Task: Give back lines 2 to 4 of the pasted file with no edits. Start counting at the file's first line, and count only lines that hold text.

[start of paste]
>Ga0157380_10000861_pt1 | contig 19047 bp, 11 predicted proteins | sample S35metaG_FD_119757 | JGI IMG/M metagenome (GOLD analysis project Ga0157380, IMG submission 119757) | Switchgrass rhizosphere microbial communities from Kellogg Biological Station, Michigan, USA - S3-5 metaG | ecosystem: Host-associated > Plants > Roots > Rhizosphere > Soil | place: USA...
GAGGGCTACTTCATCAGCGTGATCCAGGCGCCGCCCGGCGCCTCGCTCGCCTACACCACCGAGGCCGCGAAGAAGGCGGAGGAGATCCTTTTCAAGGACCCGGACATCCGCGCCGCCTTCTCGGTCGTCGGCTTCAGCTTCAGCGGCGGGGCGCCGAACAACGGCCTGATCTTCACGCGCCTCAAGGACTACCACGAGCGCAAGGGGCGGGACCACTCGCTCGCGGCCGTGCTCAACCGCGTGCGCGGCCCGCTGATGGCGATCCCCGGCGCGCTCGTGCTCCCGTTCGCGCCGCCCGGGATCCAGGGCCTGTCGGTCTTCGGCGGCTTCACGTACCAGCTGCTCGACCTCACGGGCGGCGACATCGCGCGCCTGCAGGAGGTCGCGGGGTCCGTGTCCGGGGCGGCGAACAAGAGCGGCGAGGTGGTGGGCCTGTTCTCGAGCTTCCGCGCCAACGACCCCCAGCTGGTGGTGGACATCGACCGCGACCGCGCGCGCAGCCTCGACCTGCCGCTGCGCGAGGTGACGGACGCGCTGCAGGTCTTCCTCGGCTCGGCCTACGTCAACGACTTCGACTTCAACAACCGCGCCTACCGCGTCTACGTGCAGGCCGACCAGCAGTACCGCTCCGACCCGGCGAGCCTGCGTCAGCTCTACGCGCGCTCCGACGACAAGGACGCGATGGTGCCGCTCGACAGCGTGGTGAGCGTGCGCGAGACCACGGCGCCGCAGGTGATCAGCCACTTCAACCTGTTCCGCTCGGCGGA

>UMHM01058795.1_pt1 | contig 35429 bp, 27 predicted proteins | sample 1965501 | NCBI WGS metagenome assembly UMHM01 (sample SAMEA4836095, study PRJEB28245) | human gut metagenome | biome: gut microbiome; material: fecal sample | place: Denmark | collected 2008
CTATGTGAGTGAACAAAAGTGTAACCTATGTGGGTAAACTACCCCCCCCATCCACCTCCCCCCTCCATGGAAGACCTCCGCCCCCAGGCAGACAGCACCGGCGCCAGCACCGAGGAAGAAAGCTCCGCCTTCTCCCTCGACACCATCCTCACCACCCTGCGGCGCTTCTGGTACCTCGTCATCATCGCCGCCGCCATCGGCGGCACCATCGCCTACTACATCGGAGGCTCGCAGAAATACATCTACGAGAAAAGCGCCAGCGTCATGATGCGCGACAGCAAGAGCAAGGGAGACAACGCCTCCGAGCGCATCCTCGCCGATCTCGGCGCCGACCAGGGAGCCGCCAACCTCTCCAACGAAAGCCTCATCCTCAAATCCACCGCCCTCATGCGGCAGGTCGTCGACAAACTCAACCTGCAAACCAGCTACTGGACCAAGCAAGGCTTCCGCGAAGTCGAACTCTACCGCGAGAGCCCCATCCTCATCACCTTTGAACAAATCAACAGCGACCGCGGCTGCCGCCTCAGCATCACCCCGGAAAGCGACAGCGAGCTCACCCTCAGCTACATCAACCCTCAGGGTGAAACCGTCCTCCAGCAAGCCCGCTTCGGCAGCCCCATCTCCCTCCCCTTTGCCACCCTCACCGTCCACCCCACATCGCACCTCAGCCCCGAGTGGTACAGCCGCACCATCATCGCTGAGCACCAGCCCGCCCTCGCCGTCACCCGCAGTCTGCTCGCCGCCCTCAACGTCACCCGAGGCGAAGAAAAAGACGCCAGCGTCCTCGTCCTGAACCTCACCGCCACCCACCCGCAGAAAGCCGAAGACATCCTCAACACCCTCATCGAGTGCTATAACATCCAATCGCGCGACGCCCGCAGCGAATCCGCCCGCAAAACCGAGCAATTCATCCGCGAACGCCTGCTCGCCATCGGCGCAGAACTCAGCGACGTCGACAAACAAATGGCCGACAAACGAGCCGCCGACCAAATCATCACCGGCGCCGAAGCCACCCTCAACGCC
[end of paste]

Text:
GAGGGCTACTTCATCAGCGTGATCCAGGCGCCGCCCGGCGCCTCGCTCGCCTACACCACCGAGGCCGCGAAGAAGGCGGAGGAGATCCTTTTCAAGGACCCGGACATCCGCGCCGCCTTCTCGGTCGTCGGCTTCAGCTTCAGCGGCGGGGCGCCGAACAACGGCCTGATCTTCACGCGCCTCAAGGACTACCACGAGCGCAAGGGGCGGGACCACTCGCTCGCGGCCGTGCTCAACCGCGTGCGCGGCCCGCTGATGGCGATCCCCGGCGCGCTCGTGCTCCCGTTCGCGCCGCCCGGGATCCAGGGCCTGTCGGTCTTCGGCGGCTTCACGTACCAGCTGCTCGACCTCACGGGCGGCGACATCGCGCGCCTGCAGGAGGTCGCGGGGTCCGTGTCCGGGGCGGCGAACAAGAGCGGCGAGGTGGTGGGCCTGTTCTCGAGCTTCCGCGCCAACGACCCCCAGCTGGTGGTGGACATCGACCGCGACCGCGCGCGCAGCCTCGACCTGCCGCTGCGCGAGGTGACGGACGCGCTGCAGGTCTTCCTCGGCTCGGCCTACGTCAACGACTTCGACTTCAACAACCGCGCCTACCGCGTCTACGTGCAGGCCGACCAGCAGTACCGCTCCGACCCGGCGAGCCTGCGTCAGCTCTACGCGCGCTCCGACGACAAGGACGCGATGGTGCCGCTCGACAGCGTGGTGAGCGTGCGCGAGACCACGGCGCCGCAGGTGATCAGCCACTTCAACCTGTTCCGCTCGGCGGA

>UMHM01058795.1_pt1 | contig 35429 bp, 27 predicted proteins | sample 1965501 | NCBI WGS metagenome assembly UMHM01 (sample SAMEA4836095, study PRJEB28245) | human gut metagenome | biome: gut microbiome; material: fecal sample | place: Denmark | collected 2008
CTATGTGAGTGAACAAAAGTGTAACCTATGTGGGTAAACTACCCCCCCCATCCACCTCCCCCCTCCATGGAAGACCTCCGCCCCCAGGCAGACAGCACCGGCGCCAGCACCGAGGAAGAAAGCTCCGCCTTCTCCCTCGACACCATCCTCACCACCCTGCGGCGCTTCTGGTACCTCGTCATCATCGCCGCCGCCATCGGCGGCACCATCGCCTACTACATCGGAGGCTCGCAGAAATACATCTACGAGAAAAGCGCCAGCGTCATGATGCGCGACAGCAAGAGCAAGGGAGACAACGCCTCCGAGCGCATCCTCGCCGATCTCGGCGCCGACCAGGGAGCCGCCAACCTCTCCAACGAAAGCCTCATCCTCAAATCCACCGCCCTCATGCGGCAGGTCGTCGACAAACTCAACCTGCAAACCAGCTACTGGACCAAGCAAGGCTTCCGCGAAGTCGAACTCTACCGCGAGAGCCCCATCCTCATCACCTTTGAACAAATCAACAGCGACCGCGGCTGCCGCCTCAGCATCACCCCGGAAAGCGACAGCGAGCTCACCCTCAGCTACATCAACCCTCAGGGTGAAACCGTCCTCCAGCAAGCCCGCTTCGGCAGCCCCATCTCCCTCCCCTTTGCCACCCTCACCGTCCACCCCACATCGCACCTCAGCCCCGAGTGGTACAGCCGCACCATCATCGCTGAGCACCAGCCCGCCCTCGCCGTCACCCGCAGTCTGCTCGCCGCCCTCAACGTCACCCGAGGCGAAGAAAAAGACGCCAGCGTCCTCGTCCTGAACCTCACCGCCACCCACCCGCAGAAAGCCGAAGACATCCTCAACACCCTCATCGAGTGCTATAACATCCAATCGCGCGACGCCCGCAGCGAATCCGCCCGCAAAACCGAGCAATTCATCCGCGAACGCCTGCTCGCCATCGGCGCAGAACTCAGCGACGTCGACAAACAAATGGCCGACAAACGAGCCGCCGACCAAATCATCACCGGCGCCGAAGCCACCCTCAACGCC